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What other countries think about “spanking”

The following is from End All Corporal Punishment. Thank You!!

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COUNTRIES WITH FULL ABOLITION

In the following 24 countries, children are protected by law from all corporal punishment (most recent first):
Republic of Moldova (2008) Costa Rica (2008) Spain (2007)
Venezuela (2007) Uruguay (2007) Portugal (2007)
New Zealand (2007) Netherlands (2007) Greece (2006)
Hungary (2005) Romania (2004) Ukraine (2004)
Iceland (2003) Germany (2000) Israel (2000)
Bulgaria (2000) Croatia (1999) Latvia (1998)
Denmark (1997) Cyprus (1994) Austria (1989)
Norway (1987) Finland (1983) Sweden (1979)

In addition, in Italy in 1996 the Supreme Court in Rome declared all corporal punishment to be unlawful; this is not yet confirmed in legislation.

In Nepal in 2005, the Supreme Court declared null and void the legal defence in the Child Act allowing parents, guardians and teachers to administer a “minor beating”; the Child Act is yet to be amended to confirm this.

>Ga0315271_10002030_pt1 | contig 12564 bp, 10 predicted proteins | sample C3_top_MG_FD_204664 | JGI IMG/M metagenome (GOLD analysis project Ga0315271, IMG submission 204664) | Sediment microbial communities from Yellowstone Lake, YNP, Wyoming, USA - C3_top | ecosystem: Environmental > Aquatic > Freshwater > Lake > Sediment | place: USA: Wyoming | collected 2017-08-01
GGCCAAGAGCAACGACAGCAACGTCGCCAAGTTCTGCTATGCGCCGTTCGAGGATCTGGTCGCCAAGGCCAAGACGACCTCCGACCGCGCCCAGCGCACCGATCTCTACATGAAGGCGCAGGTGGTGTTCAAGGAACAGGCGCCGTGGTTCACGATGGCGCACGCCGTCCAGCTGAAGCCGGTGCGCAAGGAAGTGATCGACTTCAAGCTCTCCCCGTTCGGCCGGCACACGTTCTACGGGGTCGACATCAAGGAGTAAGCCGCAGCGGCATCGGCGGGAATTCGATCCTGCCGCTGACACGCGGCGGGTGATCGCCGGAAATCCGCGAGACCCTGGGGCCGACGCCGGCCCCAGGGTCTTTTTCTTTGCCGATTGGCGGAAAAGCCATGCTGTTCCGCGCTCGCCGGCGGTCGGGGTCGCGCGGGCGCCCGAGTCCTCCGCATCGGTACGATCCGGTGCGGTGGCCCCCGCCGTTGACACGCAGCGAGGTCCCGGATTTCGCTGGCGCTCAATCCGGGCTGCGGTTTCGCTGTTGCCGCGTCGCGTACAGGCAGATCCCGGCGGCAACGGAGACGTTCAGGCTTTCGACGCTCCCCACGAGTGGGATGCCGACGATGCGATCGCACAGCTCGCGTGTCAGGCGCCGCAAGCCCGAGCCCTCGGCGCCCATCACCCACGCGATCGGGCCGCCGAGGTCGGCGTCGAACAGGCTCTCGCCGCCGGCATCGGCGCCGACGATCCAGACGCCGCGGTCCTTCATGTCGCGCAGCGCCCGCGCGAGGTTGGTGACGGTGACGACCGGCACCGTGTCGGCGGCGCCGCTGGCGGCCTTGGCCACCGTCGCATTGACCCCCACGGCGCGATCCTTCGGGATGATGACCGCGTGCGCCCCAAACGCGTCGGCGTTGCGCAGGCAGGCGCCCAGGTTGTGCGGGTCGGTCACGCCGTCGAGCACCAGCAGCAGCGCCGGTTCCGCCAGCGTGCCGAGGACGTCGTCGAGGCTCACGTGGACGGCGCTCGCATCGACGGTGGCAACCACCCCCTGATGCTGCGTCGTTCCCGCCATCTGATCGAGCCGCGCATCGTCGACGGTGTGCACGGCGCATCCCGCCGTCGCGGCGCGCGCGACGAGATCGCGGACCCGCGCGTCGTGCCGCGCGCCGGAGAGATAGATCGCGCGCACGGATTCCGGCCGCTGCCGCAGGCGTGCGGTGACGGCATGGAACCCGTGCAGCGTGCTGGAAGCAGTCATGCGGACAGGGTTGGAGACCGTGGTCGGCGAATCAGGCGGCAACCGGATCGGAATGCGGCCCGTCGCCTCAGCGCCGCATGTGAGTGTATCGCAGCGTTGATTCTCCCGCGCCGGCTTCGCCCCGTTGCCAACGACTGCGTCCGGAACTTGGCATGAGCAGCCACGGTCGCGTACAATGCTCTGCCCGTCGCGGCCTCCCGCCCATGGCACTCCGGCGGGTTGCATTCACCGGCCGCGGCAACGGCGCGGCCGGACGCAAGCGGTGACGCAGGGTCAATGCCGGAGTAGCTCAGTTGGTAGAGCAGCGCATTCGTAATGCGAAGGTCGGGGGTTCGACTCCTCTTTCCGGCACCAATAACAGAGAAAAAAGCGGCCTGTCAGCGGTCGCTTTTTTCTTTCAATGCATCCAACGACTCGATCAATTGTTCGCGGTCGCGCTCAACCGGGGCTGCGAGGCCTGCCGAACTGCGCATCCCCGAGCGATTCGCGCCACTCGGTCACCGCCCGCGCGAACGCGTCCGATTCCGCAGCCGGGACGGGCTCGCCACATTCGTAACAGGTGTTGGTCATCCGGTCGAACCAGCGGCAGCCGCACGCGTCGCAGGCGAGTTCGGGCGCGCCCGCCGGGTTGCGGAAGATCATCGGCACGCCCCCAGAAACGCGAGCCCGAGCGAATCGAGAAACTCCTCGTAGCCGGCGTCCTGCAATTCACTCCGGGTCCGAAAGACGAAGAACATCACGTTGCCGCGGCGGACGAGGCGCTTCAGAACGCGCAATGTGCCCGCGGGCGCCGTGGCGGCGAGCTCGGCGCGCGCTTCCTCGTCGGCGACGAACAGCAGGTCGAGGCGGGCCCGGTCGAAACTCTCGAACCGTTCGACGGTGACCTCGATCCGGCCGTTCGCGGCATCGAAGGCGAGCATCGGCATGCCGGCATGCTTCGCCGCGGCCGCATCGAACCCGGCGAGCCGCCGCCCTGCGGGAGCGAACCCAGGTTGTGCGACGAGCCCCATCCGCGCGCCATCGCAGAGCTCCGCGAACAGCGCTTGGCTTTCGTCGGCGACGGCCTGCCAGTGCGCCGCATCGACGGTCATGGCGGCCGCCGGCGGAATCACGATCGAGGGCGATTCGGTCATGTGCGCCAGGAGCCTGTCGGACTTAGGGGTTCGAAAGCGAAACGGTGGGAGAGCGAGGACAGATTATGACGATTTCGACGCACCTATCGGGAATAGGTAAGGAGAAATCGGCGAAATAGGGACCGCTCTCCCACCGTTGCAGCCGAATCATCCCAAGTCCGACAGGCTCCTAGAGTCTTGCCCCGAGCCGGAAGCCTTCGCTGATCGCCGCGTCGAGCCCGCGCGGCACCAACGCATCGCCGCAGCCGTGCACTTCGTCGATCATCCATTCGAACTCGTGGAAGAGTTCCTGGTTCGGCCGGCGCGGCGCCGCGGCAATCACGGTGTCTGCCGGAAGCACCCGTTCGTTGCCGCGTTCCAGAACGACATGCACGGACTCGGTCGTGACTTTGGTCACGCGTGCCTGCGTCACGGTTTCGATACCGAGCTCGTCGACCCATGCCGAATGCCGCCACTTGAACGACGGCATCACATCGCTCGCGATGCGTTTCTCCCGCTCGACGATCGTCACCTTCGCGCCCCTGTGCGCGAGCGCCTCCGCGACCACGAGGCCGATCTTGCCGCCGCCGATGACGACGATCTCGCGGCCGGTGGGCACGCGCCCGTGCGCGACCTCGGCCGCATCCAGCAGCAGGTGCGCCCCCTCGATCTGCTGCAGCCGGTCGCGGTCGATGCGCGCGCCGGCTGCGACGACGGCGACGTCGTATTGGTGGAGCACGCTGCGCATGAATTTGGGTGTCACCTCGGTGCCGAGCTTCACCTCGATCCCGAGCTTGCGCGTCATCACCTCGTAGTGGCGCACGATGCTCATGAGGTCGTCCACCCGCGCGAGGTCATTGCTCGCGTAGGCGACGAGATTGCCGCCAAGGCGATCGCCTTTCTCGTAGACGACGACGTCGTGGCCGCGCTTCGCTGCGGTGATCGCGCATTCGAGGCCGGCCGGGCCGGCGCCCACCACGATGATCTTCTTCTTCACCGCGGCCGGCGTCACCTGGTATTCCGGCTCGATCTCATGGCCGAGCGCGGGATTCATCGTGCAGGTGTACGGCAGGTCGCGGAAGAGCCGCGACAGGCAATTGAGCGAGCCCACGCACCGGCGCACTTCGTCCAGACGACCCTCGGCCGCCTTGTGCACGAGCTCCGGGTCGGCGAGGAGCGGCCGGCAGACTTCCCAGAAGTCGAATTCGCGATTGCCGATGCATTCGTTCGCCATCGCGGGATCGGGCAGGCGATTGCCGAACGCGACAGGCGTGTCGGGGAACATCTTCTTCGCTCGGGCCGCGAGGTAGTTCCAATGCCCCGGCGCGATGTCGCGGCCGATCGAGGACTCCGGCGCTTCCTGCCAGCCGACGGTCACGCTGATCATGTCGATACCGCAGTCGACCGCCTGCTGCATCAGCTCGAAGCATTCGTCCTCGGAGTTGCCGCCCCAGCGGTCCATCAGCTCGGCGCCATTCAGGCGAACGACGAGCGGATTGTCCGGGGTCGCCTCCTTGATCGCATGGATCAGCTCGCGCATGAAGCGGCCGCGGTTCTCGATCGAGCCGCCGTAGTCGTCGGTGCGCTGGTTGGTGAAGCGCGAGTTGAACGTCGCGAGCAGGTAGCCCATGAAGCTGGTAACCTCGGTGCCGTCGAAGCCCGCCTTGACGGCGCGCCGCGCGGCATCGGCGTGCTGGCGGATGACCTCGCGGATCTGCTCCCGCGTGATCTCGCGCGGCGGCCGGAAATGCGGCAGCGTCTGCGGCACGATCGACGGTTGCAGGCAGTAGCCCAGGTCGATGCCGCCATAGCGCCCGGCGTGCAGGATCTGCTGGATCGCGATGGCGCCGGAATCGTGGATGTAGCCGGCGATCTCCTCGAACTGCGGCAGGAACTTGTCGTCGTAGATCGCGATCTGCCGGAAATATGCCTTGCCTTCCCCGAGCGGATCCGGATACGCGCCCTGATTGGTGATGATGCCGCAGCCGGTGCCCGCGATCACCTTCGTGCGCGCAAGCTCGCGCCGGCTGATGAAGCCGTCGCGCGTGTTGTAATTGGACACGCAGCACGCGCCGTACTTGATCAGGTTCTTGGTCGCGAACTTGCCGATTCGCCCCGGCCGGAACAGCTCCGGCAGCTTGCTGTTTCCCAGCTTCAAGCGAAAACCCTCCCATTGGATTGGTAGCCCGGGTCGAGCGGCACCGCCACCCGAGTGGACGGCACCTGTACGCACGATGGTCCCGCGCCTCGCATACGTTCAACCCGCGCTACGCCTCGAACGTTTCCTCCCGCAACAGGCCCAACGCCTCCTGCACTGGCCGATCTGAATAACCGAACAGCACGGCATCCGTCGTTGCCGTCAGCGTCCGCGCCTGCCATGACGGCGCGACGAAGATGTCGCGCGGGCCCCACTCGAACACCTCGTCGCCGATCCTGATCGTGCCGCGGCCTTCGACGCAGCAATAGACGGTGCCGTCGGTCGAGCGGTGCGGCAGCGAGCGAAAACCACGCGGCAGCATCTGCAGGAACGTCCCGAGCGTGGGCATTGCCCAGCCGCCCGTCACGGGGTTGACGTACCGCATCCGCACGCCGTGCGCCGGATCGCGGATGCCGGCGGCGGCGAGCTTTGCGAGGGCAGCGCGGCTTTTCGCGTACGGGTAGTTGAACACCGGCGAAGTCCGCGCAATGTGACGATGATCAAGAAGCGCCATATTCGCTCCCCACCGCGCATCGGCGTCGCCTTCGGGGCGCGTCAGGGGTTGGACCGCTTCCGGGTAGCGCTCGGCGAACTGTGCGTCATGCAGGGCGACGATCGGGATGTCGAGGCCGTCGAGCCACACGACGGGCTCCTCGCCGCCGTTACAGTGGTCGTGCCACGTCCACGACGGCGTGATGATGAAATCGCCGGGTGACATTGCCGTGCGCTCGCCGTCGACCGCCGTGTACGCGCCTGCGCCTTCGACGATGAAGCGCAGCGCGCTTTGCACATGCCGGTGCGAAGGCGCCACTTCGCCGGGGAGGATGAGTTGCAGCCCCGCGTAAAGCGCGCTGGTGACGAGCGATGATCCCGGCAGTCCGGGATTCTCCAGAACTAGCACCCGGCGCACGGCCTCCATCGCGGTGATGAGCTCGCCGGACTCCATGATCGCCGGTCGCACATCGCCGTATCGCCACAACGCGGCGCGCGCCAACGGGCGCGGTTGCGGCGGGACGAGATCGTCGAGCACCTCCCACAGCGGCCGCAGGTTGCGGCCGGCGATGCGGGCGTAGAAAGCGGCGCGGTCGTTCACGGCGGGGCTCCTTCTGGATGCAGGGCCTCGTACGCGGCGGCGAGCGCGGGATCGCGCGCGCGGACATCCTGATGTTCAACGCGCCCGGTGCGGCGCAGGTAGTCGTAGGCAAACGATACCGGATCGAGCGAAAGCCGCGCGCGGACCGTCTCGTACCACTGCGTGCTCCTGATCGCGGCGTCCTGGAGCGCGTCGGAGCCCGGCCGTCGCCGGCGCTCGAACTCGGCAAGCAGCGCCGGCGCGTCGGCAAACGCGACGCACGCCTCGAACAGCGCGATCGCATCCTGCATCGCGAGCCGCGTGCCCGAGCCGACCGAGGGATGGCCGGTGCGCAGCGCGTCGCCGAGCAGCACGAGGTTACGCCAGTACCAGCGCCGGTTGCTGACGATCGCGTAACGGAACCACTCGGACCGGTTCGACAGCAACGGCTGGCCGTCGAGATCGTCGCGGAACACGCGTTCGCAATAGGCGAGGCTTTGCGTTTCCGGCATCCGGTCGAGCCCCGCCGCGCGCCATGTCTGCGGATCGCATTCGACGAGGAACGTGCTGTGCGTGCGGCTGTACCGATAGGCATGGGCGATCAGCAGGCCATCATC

Republic of Moldova

In 2008, the Family Code (2001) was amended to recognise the right of children to protection from all corporal punishment and to explicitly prohibit its use by parents and others with parental authority.

Article 53 of the Code, on “The right of the child to be protected”, states in paragraph 4:

“The minor has the right to be protected against abuses, including corporal punishment by his parents or persons who replace them.”

Article 62, on “Parents’ rights”, states in paragraph 2:

“Methods to educate children, chosen by parents, will exclude abusive behaviour, insults and ill-treatments of all types, discrimination, psychological and physical violence, corporal punishments ….”